Hoccleve's Translation of The Epistle of Cupid by Christine da Pisan

The text is lightly glossed; see the glossary in the Riverside Chaucer for words not defined here.

Cupido, unto whos commandement 
The gentil kinrede of goddes on hy on high, above
And peple infernal been obedient, 
And the mortel folk seruen bisyly, 
5 Of goddesse Sitheree sone oonly, only son of . . . Citherea (Venus)
To alle tho that to our deitee tho = those
Been sogettes greetinges senden we. subject
In general, we wole that yee knowe 
That ladies of honour and reverence 
10 And other gentil wommen han ysowe sown, distrubuted
Swich seed of complainte in our audience  hearing
Of men that doon hem outrage and offense 
That it our eres greeveth for to heere, grieves our easrs to hear
So pitous is th' effect of hir mateere; 
15 And passing alle londes on this yle isle, island
That clept is Albioun they moost complaine; is called
They sayn that ther is croppe and roote of guile, top and bottom (i.e., everything) of guile
So can tho men dissimulen and faine Those men so well know how
With standing dropes in hir eyen twaine, their two eyes
20 Whan that hir herte feeleth no distresse. their heart
To blinde wommen with hir doublenesse, their hypocrisy
Hir wordes spoken been so sighingly 
And with so pitous cheere and contenance, 
That every wight that meeneth trewely 
25 Deemeth that they in herte han swich greuance. 
They sayn so importable is hir penance unbearable
That but hir lady list to shewe hem grace unless their lady desires
They right anoon moot sterven in the place. immedately must die
A, lady min, they sayn, "I yow ensure, 
30 Shewe me grace and I shal evere be, 
Whiles my lif may lasten and endure, 
To yow as humble in every degree 
As possible is, and keepe al thing secree 
As that yourselven liketh that I do; 
35 And elles moot min herte breste on two." must . . . burst
Ful hard is it to knowe a mannes herte, 
For outward may no man the truthe deeme 
Whan word out of his mouth may ther noon sterte, 
But it sholde any wight by reson queeme please
40 So is it seid of herte, it wolde seeme. 
O faithful womman, ful of Innocence, 
Thou art betrayed by fals apparence! 
By procees wommen, meved of pitee, moved by pity
Weening al thing were as that tho men saye, supposing . . . those
45 Granten hem grace of hir benignitee, grant them (i.e., men)
For they nat sholden for hir sake deye, die
And with good herte sette hem in the weye 
Of blisful love -- keepe it if they konne! 
Thus other while been the wommen wonne. 
50 And whan the man the pot hath by the stele, steel (handle)
And fully of her hath possessioun, 
With that womman he keepeth nat to dele cares not to deal
After, if he may finden in the toun afterwards
Any womman his blind affeccion 
55 On to bestowe -- foule moot he preeve! 
A man for al his ooth is hard to leeve. 
And for that every fals man hath a make, mate
As unto every wight is light to knowe, easy
Whan this Traitour the womman hath forsake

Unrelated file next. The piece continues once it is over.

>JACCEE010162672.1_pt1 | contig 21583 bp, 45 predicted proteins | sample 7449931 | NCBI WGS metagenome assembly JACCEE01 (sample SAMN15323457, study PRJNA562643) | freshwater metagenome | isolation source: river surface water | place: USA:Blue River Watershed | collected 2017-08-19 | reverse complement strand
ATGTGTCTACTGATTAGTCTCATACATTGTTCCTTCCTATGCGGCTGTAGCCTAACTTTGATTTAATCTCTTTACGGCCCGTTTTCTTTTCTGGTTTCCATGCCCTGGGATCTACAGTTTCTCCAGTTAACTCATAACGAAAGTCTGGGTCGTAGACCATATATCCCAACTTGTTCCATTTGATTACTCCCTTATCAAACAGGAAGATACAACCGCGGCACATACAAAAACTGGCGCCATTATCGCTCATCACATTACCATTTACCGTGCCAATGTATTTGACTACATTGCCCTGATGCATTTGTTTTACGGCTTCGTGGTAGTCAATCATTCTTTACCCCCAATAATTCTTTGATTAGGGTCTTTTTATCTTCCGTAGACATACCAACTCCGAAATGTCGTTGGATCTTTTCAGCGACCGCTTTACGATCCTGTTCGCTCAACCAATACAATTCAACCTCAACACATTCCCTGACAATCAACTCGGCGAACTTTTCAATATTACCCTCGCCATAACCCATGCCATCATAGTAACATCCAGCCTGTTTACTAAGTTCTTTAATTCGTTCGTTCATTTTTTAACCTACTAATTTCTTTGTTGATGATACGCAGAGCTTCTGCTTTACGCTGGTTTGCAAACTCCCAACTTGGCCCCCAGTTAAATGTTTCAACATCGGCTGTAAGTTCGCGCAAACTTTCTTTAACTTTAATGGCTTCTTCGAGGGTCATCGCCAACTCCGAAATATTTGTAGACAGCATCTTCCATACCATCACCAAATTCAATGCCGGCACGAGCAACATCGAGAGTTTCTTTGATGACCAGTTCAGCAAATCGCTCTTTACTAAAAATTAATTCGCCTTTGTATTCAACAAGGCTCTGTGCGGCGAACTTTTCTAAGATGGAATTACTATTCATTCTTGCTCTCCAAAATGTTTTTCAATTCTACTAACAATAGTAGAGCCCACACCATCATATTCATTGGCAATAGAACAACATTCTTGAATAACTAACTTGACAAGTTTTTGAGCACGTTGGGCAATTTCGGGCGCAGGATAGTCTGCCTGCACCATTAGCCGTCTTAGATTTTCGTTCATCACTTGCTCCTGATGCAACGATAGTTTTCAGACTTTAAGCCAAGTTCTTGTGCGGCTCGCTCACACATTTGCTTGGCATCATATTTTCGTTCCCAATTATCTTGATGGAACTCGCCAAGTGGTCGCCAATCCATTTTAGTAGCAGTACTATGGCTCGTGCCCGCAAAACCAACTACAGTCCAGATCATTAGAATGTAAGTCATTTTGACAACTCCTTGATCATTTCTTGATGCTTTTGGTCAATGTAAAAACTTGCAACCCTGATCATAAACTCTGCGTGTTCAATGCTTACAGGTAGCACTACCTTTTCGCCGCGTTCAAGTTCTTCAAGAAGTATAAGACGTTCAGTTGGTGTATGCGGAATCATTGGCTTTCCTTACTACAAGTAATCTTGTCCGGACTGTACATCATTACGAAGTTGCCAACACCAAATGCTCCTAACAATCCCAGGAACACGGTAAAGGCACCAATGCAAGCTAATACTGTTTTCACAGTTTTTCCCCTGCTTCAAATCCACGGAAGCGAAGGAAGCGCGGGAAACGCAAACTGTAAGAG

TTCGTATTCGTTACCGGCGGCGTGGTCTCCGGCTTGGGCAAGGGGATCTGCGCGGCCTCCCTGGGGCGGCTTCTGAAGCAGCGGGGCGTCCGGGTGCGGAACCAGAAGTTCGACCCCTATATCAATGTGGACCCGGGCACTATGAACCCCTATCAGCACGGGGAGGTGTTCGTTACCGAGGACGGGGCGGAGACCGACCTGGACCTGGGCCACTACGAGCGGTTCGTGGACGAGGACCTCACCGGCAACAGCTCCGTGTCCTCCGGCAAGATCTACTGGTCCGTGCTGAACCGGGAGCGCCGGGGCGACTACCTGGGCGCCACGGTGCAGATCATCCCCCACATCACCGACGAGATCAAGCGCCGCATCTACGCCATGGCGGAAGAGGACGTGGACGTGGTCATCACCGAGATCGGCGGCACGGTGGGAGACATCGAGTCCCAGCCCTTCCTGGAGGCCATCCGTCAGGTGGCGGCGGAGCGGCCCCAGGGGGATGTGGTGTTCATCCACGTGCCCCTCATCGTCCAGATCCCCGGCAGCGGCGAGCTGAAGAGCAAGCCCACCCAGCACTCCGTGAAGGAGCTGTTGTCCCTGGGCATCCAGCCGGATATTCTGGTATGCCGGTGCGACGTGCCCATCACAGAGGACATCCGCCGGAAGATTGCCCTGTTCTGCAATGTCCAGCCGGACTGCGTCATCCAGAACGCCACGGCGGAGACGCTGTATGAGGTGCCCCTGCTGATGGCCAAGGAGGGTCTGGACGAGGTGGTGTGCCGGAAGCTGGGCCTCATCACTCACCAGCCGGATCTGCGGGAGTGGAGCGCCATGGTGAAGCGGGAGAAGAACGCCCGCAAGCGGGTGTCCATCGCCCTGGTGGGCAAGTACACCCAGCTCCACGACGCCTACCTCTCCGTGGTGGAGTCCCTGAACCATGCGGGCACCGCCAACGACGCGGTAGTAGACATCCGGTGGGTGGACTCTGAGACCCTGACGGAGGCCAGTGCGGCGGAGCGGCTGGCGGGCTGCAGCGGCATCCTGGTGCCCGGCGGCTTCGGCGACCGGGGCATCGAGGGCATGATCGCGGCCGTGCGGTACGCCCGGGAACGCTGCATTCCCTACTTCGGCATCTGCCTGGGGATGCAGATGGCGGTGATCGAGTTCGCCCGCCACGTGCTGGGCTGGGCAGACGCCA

60 He faste him speedeth unto his felowe; 
Til he be ther his herte is on a lowe, fire, flame
His fals deceit ne may him nat suffise, 
But of his treson telleth al the wise. 
Is this a fair avaunt? Is this honour boast
65 A man himself to accuse and diffame? 
Now is it good confesse him a traitour, 
And bringe a womman to a sclaundrous name, 
And telle how he hir body hath doon shame; 
No worship may he thus to him conquere 
70 But ful greet repreef unto him and here. reproof
To her nay yit was it no repreef, denial 
For al for pitee was it that shee wroghte; 
But he that breewed hath al this mescheef, 
That spak so fair and falsly inward thoghte -- 
75 His be the shame as it by reson oghte; 
And unto her thank perpetuel 
That in a neede helpe can so wel. 
Althogh that men by sleighte and sotiltee trickery . . . craftiness
A sely, simple, and ignorant womman innocent
80 Betraye is no wonder, syn the Citee since
Of Troie, as that the storie telle can, history
Betrayed was thurgh the deceit of man, 
And set afir and al doun overthrowe, 
And finally destroyed as men knowe. 
85 Betrayen men nat Remes grete and kinges? realms
What wight is, that can shape a remedie 
Againes false and hid purposed thinges? 
Who can the craft tho castes to espye, 
But man whos wil ay reedy is t' applye 
90 To thing that souneth into hy falshede? tends to . . . high
Wommen, be waar of mennes sleighte, I rede; 
And ferthermore han the men in usage, 
That wheras they nat likly been to speede 
Swiche as they been with a double visage, 
95 They procuren for to pursue hir neede; 
He prayeth him in his cause proceede 
And largely him quiteth his travaille; 
Smal witen wommen how men hem assaille. 
To his felawe another wreche sayth,
100 Thou fishest fair! Shee that hath thee fired
Is fals and inconstant and hath no faith. 
Shee for the rode of folk is so desired riding
And as an hors fro day to day is hired,
That whan thou twinnest from hir compaignie
105 Another comth and blered is thin eye. bleared (tricked)
Now prike on faste and ride thy journeye; 
Whil thou art ther, shee behinde thy bak 
So liberal is shee can no wight withsaye, refuse
But quikly of another take a snak, 
110 For so the wommen faren al the pak. 
Whoso hem trusteth hanged moot he be! 
Ay they desiren chaunge and noveltee. 
Wherof procedeth this but of envye? 
For he himself here ne winne may, Since